Duke’s Office of Copyright and Scholarly Communication supports Duke’s research, teaching, and service mission by providing guidance for faculty, students, and staff in matters relating to the dissemination and use of knowledge. The Director of Copyright and Scholarly Communication is both a librarian and an attorney experienced in copyright and technology law. He is available for individual consultations and to offer workshops and presentations; he also serves as a resource on local and national policy in order to help the Duke community stay informed and involved with the changing landscape for scholarly work and publication.
More about Scholarly Communication in Universities
Rapid technological change has caused the system of scholarly communications to grow increasingly complex over the past decade or so.
As consumers of intellectual property, students and faculty have far more opportunities to use, modify and distribute the texts, images, sounds and video that are the basic materials of teaching and research. They also increasingly encounter the restrictions placed on those activities by copyright and privacy laws, as well as technological barriers.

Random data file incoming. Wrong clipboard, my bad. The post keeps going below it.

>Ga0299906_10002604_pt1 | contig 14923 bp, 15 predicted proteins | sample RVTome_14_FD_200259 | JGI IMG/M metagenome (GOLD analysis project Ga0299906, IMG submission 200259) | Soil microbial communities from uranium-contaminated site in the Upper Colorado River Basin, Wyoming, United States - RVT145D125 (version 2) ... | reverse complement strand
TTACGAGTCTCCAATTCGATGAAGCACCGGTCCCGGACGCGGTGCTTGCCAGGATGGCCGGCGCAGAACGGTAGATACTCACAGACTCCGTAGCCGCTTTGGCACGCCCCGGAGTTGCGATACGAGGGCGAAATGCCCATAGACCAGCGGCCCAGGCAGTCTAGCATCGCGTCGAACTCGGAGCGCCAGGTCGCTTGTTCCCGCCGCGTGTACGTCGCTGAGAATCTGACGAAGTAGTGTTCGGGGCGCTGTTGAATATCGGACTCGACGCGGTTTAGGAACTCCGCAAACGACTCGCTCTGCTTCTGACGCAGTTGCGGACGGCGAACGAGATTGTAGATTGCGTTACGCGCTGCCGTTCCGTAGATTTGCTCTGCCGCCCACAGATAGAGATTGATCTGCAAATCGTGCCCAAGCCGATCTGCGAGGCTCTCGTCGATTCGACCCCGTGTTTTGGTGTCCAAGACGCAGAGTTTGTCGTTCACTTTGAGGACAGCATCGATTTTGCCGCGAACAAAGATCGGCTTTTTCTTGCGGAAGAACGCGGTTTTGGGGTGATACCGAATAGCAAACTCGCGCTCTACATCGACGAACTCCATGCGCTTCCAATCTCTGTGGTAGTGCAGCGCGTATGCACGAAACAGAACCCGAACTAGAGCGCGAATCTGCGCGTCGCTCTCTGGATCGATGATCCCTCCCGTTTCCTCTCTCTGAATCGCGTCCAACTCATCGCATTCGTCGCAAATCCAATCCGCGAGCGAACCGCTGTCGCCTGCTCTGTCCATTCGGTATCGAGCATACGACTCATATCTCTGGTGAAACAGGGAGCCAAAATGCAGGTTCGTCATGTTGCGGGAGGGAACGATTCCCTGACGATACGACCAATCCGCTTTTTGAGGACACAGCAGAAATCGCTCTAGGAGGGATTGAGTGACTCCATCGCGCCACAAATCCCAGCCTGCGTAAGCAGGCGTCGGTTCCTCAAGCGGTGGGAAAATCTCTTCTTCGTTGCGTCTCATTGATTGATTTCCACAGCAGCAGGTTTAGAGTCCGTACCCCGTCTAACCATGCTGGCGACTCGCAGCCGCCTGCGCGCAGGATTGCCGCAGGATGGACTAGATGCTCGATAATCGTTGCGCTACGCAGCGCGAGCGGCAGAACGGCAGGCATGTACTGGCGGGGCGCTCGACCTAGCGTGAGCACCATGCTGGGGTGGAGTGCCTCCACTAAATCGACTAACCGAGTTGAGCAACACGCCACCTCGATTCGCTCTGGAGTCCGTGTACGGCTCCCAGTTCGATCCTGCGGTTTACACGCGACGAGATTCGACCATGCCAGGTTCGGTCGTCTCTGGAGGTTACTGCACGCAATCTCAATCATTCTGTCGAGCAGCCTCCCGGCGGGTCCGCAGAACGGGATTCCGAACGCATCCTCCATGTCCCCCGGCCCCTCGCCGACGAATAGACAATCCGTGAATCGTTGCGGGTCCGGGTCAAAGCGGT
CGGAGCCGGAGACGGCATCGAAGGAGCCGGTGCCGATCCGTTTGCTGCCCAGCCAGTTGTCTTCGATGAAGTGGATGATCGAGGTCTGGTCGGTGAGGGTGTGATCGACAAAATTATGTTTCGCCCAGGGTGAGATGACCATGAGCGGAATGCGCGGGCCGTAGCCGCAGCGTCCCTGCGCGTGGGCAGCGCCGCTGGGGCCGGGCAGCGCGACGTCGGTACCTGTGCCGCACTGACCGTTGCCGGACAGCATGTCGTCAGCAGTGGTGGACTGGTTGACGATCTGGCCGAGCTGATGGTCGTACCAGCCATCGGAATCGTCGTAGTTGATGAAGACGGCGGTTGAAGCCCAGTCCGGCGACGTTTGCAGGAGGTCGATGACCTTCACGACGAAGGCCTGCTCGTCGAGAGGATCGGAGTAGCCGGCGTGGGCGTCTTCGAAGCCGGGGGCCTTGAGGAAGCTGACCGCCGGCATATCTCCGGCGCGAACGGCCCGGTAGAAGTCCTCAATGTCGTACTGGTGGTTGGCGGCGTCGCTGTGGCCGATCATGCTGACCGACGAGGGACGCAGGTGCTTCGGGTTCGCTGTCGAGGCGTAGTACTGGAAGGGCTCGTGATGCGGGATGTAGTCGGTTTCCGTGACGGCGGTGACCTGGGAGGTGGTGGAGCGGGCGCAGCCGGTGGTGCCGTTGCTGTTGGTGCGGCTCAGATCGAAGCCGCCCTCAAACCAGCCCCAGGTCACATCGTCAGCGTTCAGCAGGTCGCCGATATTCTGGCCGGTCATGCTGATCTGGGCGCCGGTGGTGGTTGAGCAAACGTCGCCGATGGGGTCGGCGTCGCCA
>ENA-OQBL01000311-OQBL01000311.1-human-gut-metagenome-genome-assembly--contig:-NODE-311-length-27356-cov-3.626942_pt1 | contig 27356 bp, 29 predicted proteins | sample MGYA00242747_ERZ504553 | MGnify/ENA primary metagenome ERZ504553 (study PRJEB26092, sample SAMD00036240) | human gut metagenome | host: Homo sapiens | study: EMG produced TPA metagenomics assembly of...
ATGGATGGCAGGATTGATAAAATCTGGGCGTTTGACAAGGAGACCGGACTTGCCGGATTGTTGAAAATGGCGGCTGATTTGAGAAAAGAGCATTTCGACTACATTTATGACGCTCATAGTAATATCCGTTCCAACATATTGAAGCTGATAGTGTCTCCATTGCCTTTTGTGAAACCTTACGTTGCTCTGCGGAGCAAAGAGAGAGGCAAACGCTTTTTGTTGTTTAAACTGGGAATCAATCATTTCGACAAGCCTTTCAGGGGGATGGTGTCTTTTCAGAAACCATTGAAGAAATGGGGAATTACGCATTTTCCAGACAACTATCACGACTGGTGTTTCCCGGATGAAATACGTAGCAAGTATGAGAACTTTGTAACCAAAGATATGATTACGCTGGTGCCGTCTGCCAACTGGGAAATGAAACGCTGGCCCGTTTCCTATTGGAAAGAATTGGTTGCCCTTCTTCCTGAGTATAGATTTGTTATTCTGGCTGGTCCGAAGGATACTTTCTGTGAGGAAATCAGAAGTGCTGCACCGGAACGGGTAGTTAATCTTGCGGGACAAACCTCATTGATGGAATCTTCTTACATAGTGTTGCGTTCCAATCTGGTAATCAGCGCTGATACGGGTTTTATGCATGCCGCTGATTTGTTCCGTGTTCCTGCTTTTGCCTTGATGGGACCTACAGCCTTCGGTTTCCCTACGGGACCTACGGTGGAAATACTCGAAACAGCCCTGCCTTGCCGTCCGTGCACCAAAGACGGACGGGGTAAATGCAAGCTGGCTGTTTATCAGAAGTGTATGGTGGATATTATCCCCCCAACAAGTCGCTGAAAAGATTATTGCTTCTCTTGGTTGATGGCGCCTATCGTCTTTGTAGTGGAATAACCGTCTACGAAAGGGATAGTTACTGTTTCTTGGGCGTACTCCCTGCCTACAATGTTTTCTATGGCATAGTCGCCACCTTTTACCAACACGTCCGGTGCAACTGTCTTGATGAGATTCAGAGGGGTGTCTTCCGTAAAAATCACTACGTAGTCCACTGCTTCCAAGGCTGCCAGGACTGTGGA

As creators of original content, students and faculty also have more options for communicating their work to others, whether through alternative publication models, traditional journals or Web distribution. All of these new opportunities raise questions about how to protect the ownership and integrity of intellectual property while sharing it in ways that are most beneficial to both the creator and the scholarly community.
The Association of College and Research Libraries, has a useful definition of scholarly communications and a summary of the important issues.
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